Lucile Halsell Conservatory
The Conservatory complex features plants from around the world in the exhibit rooms which encircle the courtyard. Relax by the garden pond with its displays of hardy and tropical waterlilies.
- Exhibit Room – In this epiphyte exhibit are orchids, bromeliads and other plants found in a tropical rain forest canopy. Not considered parasites, epiphytes exist by growing on another plant.
- Robert and Helen Kleberg Desert Pavilion – This exhibit features plants from the deserts of Mexico and Southern Africa. These plants can survive by such adaptations as having thick succulent stems and leaves to store water, lack of leaves to retard water loss, spines instead of leaves, or reflective coatings of thick hairs.
- Gretchen Northrup Tropical Conservatory – Half of the world’s plants and animals live in the tropical rain forests. Since light is limited, plants must grow tall, grow large leaves, and climb or attach themselves high up in the branches of tall trees in order to reach the light. Cocoa, coffee, and rubber trees all grow in the tropical rain forest.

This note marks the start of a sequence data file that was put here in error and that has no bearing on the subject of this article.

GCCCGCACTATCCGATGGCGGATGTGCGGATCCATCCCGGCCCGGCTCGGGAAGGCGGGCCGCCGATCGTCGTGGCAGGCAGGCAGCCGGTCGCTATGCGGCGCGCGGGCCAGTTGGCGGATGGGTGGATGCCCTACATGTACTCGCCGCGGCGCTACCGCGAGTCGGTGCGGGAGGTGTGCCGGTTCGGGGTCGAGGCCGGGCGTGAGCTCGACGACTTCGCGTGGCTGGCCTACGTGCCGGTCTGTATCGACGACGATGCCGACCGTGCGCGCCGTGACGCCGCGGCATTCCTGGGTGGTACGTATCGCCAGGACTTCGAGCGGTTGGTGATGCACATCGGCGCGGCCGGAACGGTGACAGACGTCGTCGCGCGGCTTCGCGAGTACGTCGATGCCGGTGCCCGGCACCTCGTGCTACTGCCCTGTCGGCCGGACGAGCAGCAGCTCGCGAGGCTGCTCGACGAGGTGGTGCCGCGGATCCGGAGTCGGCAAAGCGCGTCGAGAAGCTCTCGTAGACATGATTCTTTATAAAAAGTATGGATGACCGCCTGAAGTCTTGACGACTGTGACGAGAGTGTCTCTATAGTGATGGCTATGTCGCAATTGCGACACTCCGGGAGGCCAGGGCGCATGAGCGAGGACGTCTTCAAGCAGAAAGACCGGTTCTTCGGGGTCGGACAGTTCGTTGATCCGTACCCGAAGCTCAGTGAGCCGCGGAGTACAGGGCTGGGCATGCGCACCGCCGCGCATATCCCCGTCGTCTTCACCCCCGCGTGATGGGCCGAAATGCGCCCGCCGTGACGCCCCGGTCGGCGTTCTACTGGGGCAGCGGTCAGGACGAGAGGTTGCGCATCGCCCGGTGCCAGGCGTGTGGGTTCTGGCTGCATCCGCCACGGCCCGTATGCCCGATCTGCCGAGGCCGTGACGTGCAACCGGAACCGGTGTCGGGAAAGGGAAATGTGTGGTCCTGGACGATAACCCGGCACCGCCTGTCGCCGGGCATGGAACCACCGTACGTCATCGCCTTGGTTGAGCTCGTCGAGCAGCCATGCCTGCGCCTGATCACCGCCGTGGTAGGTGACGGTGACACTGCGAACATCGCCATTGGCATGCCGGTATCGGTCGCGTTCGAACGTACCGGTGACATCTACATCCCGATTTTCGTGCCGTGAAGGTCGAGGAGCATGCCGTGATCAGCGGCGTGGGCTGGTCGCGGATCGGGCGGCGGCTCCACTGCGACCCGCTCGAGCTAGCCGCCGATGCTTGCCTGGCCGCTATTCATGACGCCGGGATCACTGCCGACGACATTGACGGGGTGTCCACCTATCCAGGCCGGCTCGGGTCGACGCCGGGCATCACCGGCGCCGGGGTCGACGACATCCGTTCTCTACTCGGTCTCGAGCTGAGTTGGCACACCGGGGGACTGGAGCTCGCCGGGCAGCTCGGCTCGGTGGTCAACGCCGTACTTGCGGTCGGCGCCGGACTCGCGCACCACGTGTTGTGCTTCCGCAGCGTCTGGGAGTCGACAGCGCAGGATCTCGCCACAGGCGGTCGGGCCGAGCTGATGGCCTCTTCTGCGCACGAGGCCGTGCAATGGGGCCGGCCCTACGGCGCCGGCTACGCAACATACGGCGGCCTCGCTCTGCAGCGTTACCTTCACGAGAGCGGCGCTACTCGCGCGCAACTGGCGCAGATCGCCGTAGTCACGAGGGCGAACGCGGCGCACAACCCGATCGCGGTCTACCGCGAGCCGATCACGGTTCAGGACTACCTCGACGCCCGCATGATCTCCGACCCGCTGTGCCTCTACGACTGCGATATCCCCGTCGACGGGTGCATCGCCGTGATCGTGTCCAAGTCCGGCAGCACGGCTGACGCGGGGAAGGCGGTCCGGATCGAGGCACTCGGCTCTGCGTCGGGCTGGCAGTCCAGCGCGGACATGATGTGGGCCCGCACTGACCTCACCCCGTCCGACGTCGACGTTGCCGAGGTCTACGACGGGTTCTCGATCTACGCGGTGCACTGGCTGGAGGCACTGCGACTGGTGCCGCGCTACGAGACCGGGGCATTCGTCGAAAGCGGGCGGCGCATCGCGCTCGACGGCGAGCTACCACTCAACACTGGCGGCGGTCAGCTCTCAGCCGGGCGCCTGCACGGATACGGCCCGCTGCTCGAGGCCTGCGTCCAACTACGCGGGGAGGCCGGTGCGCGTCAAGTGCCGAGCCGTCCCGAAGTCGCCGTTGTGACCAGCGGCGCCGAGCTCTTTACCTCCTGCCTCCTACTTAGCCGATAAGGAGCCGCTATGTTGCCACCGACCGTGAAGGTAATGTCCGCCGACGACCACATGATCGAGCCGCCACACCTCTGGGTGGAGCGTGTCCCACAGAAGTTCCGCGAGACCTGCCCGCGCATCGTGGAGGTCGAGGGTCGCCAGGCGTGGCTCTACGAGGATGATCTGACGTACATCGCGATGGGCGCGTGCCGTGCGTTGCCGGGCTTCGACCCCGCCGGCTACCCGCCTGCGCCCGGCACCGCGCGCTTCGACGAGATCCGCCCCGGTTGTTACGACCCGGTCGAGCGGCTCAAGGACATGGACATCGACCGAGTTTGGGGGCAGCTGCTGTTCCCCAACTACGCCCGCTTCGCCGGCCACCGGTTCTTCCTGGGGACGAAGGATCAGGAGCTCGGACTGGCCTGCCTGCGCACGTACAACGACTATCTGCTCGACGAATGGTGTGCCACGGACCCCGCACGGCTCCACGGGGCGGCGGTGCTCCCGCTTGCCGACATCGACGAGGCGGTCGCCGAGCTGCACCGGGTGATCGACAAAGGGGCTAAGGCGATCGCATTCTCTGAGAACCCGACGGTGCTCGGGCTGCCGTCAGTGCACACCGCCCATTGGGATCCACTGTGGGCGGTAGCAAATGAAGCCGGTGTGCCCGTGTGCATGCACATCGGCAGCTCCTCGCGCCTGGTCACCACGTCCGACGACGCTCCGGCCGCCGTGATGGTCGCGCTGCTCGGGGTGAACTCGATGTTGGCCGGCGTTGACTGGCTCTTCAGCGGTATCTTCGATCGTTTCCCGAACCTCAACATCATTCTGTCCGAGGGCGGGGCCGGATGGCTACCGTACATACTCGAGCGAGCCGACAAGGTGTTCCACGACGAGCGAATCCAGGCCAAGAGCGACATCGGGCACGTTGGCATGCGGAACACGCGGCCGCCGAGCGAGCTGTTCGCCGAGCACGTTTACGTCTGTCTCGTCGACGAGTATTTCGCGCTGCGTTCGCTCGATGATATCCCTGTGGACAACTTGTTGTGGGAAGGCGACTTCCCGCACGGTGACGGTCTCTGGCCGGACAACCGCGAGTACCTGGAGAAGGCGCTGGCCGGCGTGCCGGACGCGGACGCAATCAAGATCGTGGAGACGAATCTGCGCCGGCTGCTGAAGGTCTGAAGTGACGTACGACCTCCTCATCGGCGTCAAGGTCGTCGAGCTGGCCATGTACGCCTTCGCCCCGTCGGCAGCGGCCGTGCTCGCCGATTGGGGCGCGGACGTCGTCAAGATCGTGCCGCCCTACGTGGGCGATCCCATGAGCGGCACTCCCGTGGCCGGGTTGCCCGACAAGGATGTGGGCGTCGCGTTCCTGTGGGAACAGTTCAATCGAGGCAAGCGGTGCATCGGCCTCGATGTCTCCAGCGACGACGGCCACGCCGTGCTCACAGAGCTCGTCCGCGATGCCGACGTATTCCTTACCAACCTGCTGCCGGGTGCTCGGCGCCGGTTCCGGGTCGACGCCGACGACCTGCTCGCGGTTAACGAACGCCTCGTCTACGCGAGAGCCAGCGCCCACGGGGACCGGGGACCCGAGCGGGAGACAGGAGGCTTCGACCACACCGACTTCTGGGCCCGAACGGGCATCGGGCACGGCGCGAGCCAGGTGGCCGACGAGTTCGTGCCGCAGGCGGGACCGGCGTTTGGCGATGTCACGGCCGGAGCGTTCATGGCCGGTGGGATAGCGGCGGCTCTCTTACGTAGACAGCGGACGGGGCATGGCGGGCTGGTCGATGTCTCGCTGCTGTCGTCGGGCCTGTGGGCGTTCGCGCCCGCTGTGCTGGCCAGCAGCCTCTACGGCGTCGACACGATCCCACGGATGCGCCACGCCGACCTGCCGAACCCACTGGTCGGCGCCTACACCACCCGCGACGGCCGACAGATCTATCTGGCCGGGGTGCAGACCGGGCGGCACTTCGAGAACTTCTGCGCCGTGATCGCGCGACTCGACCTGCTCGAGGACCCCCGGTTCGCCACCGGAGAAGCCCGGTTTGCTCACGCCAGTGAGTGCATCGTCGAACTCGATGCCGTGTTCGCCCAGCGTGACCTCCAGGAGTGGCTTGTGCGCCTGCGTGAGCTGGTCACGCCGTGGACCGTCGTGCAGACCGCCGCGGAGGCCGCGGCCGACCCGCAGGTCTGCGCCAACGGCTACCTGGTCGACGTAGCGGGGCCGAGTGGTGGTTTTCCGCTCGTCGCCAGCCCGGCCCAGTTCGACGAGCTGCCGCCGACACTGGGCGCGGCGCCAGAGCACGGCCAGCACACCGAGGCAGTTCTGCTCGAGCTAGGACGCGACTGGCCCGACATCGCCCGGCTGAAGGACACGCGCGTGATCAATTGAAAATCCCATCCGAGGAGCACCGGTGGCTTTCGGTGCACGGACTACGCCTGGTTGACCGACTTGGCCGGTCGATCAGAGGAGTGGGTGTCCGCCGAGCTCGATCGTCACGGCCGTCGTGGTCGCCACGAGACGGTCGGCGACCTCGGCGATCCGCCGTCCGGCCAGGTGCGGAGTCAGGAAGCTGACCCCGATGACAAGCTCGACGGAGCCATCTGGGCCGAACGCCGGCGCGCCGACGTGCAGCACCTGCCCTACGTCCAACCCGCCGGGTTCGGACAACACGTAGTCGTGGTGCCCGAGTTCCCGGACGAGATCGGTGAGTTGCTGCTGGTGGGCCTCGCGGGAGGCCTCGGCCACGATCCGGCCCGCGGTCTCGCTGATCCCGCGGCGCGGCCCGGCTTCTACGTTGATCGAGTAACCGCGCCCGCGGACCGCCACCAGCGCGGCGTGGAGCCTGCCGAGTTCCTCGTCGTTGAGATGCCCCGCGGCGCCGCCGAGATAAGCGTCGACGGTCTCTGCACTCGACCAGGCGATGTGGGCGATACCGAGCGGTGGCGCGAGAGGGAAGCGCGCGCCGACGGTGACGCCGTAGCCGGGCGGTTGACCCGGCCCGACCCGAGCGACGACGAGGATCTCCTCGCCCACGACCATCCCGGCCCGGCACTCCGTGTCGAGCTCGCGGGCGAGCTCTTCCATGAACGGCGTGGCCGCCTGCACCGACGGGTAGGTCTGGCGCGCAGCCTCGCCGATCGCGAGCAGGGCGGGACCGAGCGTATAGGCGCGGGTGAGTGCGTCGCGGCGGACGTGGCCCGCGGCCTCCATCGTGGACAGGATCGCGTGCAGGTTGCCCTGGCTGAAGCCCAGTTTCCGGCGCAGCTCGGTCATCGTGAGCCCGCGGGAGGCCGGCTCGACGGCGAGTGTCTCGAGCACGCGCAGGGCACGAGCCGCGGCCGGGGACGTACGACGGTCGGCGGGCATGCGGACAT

- Palm and Cycad Pavilion – Cycads are relics of the Carboniferous Age (dinosaur times). Palms provide food, shade, building materials, fuel, and clothing for people in the tropics. In this exhibit find Queen Sago (tallest cycad), Lata Palm, and the Coconut Palm.
- Fern Grotto – Some of the oldest living plants are found in this exhibit. Ferns formed the great coal and oil deposits from which we obtain energy.